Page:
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Movie InfoMarjoe Gortner, today known primarily for his acting roles in B-movies, was at one time a boy faith healer and evangelist. Wildly popular in the American South, he could fill huge tent revival meetings with his promises of eternal salvation and healing. What the people who came to his meetings didn't know, and what this documentary shows, is that he was a fake who was used by others to make money. ~ Brian Gusse, Rovi
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Critic Reviews for Marjoe
For many complicated reasons, fundamentalist Christianity in America doesn't look the same today as it did in 1972, when Marjoe won the Academy Award for best documentary.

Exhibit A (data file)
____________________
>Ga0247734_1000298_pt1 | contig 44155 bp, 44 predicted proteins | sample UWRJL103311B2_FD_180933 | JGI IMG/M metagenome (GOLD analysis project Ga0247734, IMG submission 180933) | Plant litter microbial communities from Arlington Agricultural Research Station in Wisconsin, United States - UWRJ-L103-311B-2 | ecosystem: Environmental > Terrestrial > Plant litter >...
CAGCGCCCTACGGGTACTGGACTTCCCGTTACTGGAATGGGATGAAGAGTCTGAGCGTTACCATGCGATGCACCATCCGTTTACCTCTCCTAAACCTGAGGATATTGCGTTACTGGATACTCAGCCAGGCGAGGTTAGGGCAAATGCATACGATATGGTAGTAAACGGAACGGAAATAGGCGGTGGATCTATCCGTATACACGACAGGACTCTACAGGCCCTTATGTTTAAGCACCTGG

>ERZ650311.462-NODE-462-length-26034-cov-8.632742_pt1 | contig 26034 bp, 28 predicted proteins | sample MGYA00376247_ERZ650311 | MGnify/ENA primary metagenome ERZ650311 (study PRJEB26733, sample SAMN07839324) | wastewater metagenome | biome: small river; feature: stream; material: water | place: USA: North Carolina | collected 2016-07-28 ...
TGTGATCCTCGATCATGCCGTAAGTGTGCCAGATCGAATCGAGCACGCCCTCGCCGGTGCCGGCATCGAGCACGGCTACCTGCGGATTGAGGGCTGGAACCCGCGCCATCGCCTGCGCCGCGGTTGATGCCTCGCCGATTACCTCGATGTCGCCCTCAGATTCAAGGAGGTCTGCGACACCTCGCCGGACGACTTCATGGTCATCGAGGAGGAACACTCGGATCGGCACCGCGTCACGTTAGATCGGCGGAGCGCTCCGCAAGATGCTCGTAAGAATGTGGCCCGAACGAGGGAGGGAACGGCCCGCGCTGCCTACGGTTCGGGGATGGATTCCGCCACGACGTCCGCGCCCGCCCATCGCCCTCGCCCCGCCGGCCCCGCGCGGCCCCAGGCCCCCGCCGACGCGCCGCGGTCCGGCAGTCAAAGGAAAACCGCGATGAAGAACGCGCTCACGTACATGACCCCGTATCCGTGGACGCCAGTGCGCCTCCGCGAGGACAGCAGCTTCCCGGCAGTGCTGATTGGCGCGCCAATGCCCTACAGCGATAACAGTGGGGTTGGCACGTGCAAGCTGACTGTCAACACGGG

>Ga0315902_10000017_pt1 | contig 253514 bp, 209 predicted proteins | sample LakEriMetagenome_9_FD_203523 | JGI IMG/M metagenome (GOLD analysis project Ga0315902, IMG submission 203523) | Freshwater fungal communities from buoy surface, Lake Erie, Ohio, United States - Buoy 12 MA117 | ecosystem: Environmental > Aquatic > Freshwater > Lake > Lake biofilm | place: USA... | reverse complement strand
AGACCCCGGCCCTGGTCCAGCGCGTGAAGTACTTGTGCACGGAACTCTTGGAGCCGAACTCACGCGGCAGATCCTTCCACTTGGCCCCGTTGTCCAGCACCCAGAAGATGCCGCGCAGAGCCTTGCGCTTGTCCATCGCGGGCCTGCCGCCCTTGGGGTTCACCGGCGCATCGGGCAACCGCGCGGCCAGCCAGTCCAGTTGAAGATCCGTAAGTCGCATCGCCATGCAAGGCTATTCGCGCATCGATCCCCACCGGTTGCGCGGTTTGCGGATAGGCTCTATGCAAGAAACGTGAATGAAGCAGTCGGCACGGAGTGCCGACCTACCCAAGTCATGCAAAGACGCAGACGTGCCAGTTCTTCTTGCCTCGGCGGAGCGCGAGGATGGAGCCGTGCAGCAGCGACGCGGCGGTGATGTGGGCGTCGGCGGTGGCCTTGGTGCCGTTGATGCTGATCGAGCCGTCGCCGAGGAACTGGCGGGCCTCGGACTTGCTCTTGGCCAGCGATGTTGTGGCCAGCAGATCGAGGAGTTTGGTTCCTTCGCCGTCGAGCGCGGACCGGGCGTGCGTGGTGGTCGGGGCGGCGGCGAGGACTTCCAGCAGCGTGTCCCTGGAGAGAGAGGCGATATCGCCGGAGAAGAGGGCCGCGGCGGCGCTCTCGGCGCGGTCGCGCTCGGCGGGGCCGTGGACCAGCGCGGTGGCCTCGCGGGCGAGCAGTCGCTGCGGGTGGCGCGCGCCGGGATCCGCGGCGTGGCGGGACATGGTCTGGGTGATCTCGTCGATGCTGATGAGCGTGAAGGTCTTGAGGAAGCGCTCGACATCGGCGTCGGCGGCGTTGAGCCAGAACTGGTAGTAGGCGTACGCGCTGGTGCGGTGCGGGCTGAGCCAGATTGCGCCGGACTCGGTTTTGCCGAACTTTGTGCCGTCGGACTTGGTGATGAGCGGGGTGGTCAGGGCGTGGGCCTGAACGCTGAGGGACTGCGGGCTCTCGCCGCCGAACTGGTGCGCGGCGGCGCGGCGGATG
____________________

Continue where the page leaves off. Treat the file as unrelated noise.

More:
In 1972, Sarah Kernochan and Howard Smith's Marjoe was enough of an eye-opening sensation to make news of itself and Oscar winners of its creators.
Especially entertaining is this con man's exposing all the tricks of the trade, from how he healed confederates feigning illnesses to the special gestures and vocal cadences designed to hypnotize his gullible followers.
A portrait of interior disconnect between authentic faith and cynical disillusionment.
Audience Reviews for Marjoe
A grown up child faith-healer reveals the schemes and deceptions of his trade.
Inside the brain of a con artist, this documentary is everything that's good about Elmer Gentry with the added benefit of being all true. Marjoe is an unappealing person, but the film is starkly honest and unflinching in its condemnation. The thesis isn't as intelligent about faith as it might be (because after all faith is far more complex than can be shown in a film or garnered in a tent rally), but this is still a valuable and compelling film.
Overall, Marjoe is a fascinating look at the business of conversion.
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